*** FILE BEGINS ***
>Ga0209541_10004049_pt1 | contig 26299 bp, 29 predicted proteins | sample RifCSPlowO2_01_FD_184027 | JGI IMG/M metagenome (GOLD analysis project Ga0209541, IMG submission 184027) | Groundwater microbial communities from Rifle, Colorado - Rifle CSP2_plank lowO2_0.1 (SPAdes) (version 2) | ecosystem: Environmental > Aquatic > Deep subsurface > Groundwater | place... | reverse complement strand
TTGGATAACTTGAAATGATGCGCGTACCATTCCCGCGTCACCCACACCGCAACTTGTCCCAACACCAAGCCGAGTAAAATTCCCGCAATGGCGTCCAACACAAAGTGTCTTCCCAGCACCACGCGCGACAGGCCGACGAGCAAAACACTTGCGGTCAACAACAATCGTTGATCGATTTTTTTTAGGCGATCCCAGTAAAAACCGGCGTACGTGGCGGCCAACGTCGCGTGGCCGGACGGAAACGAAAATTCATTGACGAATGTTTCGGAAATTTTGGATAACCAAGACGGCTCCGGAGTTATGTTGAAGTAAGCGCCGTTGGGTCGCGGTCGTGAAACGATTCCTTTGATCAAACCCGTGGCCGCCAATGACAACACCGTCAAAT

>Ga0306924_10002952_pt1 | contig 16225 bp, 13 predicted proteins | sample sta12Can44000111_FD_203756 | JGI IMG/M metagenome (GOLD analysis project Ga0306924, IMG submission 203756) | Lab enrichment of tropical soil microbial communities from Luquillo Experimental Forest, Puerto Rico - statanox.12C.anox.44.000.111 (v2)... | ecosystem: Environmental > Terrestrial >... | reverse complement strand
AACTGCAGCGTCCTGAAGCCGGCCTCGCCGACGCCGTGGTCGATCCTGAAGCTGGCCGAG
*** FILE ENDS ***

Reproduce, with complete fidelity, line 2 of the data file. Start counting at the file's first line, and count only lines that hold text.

TTGGATAACTTGAAATGATGCGCGTACCATTCCCGCGTCACCCACACCGCAACTTGTCCCAACACCAAGCCGAGTAAAATTCCCGCAATGGCGTCCAACACAAAGTGTCTTCCCAGCACCACGCGCGACAGGCCGACGAGCAAAACACTTGCGGTCAACAACAATCGTTGATCGATTTTTTTTAGGCGATCCCAGTAAAAACCGGCGTACGTGGCGGCCAACGTCGCGTGGCCGGACGGAAACGAAAATTCATTGACGAATGTTTCGGAAATTTTGGATAACCAAGACGGCTCCGGAGTTATGTTGAAGTAAGCGCCGTTGGGTCGCGGTCGTGAAACGATTCCTTTGATCAAACCCGTGGCCGCCAATGACAACACCGTCAAAT